|Description and Photograph||
As early as the spring of 1861, the Confederate government sent agents to Great Britain to acquire arms and accoutrements. During the course of the war as many as three hundred thousand long arms were imported from Great Britain. Unfortunately, most of these arms cannot be distinguished from their Yankee imported brethren, but some, like the rifle shown here can be positively identified as Confederate imports by their inspector marks.
Most of the arms imported from Great Britain were the pattern 1853 Rifle Musket. The Confederacy imported the Enfield rifle-muskets from five English suppliers: (B) Bond, (F) Freed & Co., (J) James, (K) Kerr, (S) Scott & Son, and each is marked with the first letter of their name forward of the butt plate tang.
On this gun’s stock face is a faint inscription, which is heavily covered by patina, but with close examination can be easily discerned to read “H F Richardson 19 G E ANV” which translates to Hardy (Hardie) Francis Marion Richardson 19th Georgia, Co. E, Army of Northern Virginia.
This brass mounted, Tower rifle-musket has a good clear “JS anchor” Confederate inspector’s mark stamped into the underside of the stock behind the trigger guard and the blockade runner inventory number 2006 on the tang of the buttplate. These originally had a ramrod with the same number engraved into the tip, but it is extremely rare to find this still with the gun. These ramrods are virtually never with the gun because reloading in action did not occur as it is portrayed in the movies. In the movies the private always rams his ball home and then puts the ramrod back in the channel. In reality he jammed it in the ground beside him, so in battle there would be a line of thousands of ramrods jammed in the ground, and the private, who could barely tell whether his musket fired or not due to the maelstrom going on around him, cared not which ramrod he grabbed, he grabbed the first one in reach! In this case the ramrod is stamped T&C G; this mark is not found after 1862 when the company went out of business. The stock comb is marked with the Scott and Son “S” stamp forward of the tang.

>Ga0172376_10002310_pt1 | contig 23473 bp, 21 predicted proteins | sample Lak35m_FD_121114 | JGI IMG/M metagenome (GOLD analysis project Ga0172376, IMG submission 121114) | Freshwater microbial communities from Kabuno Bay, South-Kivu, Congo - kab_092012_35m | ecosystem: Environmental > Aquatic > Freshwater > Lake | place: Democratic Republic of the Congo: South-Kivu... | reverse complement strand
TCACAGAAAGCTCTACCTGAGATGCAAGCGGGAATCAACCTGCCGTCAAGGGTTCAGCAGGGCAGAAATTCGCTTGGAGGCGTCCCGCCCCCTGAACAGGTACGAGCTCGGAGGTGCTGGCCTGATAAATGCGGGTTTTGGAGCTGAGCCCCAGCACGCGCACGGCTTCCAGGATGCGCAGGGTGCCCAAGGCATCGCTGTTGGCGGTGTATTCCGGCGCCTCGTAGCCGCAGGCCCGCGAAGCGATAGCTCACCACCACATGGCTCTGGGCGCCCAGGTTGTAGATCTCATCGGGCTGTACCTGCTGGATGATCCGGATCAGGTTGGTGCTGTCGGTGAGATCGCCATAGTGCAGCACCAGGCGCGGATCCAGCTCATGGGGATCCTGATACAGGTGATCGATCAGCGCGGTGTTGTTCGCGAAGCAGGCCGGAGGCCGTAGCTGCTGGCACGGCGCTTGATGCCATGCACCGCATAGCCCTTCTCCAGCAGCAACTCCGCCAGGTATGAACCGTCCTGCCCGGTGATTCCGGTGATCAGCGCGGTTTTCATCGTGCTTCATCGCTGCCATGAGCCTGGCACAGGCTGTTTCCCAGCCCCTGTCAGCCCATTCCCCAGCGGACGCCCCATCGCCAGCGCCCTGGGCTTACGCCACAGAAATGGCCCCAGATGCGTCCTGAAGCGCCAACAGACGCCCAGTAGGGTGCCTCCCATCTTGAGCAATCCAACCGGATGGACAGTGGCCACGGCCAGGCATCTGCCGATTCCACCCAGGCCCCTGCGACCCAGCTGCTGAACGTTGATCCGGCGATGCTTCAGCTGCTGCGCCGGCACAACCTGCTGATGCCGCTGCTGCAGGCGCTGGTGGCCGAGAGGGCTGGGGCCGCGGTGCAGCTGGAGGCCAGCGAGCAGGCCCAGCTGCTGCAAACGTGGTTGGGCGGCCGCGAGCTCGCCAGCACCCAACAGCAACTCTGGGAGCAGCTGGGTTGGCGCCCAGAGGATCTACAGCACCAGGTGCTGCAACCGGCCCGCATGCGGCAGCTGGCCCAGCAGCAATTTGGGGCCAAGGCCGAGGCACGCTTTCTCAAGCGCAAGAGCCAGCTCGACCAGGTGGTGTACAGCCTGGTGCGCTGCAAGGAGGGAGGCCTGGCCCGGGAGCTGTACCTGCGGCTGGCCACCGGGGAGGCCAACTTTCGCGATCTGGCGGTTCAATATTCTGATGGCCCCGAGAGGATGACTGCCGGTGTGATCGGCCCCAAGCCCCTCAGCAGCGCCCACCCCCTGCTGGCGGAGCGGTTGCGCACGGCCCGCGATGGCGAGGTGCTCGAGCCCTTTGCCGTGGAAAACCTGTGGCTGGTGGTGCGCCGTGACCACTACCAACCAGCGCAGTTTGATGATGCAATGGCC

H. F. Richardson was wounded in the right leg during AP Hill’s charge at Mechanicsville, June 26, 1862. I found no further record of him returning to the regiment and it is supposed that he took the gun home with him at that time and never returned to service, which accounts for its extraordinary condition.
The condition of this rifle-musket is the very best that I have encountered in many years. As the pictures show, the gun is extra fine condition. It even has blue left on the sight and the barrel is an even plum brown. With the exception of the switched ramrod, this gun is perfection from muzzle to butt. Even the bore is excellent. I cannot possibly over praise the condition, which I hope the images will convey.
It is well marked, identified to a man and a battle, and in near perfect condition, this could hardly be improved upon.